In the last few years, as many as one in five people infected with Listeria died as a result of their infection. The shocking figure comes from a new report by the Centers for Disease Control and Prevention (CDC).
"Listeria strikes hard at pregnant women, the elderly, and people with weakened immune systems,” said CDC director Tom Frieden in a press release. “We need to develop new cutting edge molecular technologies to help us link illnesses and outbreaks to foods faster to prevent illness and death, which is why the President’s Budget proposes investing in new tools to advance this work.”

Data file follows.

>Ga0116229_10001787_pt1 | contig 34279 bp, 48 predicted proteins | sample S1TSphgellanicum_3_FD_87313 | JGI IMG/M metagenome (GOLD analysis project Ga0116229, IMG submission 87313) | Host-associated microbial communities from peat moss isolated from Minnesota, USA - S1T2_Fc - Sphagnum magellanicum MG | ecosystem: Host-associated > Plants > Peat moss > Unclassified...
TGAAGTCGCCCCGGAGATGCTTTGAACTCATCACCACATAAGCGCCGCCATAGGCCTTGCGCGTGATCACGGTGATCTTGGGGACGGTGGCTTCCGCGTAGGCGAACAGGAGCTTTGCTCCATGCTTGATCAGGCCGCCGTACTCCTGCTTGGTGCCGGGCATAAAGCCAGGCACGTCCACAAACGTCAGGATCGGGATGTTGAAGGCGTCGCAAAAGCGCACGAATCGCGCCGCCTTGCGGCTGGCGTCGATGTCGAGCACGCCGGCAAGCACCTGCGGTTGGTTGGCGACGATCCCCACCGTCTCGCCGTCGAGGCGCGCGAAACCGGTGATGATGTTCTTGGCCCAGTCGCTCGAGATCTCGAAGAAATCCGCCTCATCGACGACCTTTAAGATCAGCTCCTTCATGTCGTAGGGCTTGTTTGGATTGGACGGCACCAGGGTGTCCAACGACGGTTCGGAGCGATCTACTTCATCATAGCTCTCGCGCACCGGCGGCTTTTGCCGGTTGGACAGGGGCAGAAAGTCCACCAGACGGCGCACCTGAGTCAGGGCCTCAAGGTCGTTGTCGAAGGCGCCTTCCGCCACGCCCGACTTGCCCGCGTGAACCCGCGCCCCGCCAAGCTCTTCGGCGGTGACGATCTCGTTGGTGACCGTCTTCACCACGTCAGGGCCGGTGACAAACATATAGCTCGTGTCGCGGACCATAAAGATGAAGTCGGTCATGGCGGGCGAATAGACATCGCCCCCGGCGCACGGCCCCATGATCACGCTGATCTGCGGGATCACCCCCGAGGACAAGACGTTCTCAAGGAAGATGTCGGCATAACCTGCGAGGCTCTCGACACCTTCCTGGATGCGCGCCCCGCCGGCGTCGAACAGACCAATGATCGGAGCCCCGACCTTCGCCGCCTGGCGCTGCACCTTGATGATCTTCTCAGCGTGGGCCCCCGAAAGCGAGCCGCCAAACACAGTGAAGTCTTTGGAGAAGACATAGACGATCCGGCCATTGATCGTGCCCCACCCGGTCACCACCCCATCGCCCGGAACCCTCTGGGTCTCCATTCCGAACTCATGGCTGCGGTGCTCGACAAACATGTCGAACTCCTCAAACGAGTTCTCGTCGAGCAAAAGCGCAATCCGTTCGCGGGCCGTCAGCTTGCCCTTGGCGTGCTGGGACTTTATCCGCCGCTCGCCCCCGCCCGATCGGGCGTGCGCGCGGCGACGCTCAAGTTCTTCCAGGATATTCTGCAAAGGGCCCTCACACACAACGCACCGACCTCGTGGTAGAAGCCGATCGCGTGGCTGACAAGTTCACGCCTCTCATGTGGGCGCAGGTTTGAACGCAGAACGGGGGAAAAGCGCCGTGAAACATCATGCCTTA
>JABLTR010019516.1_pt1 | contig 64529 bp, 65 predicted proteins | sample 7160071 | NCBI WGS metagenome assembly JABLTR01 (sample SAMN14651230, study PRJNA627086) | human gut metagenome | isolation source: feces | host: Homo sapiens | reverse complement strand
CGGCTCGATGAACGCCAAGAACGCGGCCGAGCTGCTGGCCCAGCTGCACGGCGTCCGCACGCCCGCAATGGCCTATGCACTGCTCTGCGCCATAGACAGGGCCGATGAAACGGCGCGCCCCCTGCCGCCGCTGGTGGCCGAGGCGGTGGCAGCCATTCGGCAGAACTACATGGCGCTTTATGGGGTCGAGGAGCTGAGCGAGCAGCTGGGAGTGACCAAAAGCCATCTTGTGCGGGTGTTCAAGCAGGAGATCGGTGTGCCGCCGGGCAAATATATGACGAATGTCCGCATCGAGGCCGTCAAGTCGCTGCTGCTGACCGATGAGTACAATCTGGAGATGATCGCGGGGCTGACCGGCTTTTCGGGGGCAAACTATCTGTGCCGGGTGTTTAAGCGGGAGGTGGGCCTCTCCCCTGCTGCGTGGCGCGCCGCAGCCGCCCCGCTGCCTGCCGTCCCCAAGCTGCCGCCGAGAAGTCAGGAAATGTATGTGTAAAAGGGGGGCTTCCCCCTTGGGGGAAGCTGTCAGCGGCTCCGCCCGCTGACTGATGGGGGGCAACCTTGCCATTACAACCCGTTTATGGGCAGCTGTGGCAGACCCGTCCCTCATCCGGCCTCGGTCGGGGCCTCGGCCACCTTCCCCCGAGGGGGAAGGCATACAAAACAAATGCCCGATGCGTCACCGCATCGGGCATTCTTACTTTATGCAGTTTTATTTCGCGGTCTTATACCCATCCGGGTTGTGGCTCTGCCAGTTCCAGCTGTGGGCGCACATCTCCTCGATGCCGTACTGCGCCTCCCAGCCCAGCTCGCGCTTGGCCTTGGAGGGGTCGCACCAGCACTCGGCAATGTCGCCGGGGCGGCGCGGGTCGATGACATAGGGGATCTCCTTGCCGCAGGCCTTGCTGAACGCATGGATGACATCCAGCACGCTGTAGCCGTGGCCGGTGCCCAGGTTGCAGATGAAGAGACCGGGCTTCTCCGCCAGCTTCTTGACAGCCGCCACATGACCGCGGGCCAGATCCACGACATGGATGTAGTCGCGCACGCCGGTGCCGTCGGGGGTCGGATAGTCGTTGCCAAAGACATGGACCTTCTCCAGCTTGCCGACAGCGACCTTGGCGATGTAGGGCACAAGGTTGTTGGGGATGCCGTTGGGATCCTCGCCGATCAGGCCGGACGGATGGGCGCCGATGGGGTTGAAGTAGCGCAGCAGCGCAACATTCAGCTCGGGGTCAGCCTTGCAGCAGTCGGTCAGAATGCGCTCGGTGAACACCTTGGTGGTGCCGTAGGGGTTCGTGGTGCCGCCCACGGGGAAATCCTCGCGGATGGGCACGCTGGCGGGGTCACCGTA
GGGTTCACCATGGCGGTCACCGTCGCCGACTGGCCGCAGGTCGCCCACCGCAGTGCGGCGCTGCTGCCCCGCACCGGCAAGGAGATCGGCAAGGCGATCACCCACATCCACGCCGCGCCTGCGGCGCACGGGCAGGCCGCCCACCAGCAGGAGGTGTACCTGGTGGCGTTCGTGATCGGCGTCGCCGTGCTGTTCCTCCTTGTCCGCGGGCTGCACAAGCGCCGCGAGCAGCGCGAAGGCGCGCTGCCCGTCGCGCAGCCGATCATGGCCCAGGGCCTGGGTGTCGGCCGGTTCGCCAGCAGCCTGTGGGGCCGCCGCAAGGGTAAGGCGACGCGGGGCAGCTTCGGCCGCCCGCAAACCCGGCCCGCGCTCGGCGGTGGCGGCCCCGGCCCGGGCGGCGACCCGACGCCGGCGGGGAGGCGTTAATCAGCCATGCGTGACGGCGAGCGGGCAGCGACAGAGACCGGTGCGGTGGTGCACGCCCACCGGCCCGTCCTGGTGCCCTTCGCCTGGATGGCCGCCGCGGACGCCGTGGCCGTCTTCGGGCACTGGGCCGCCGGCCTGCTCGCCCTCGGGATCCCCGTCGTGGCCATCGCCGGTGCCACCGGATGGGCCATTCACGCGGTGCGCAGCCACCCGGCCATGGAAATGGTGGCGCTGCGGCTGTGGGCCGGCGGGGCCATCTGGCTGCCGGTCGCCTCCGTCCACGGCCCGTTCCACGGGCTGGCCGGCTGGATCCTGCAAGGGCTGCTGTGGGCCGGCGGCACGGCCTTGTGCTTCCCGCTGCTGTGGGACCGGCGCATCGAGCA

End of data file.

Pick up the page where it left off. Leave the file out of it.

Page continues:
Food Safety News points out that President Obama's budget for 2014 includes a $40 million investment for the CDC's Advanced Molecular Detection Initiative, which aims to improve the agency's ability to detect outbreaks.
According to the report, Listeria is the third-leading cause of food poisoning deaths. About 1,600 people are sickened by Listeria germs in the U.S. every year, 90 percent of whom are pregnant women, newborns, people over the age of 65 or those with compromised immune systems.
Several high-profile Listeria outbreaks in recent years have certainly influenced these figures. In late 2011, a string of sickenings traced to tainted cantaloupes became the deadliest Listeria outbreak in a decade.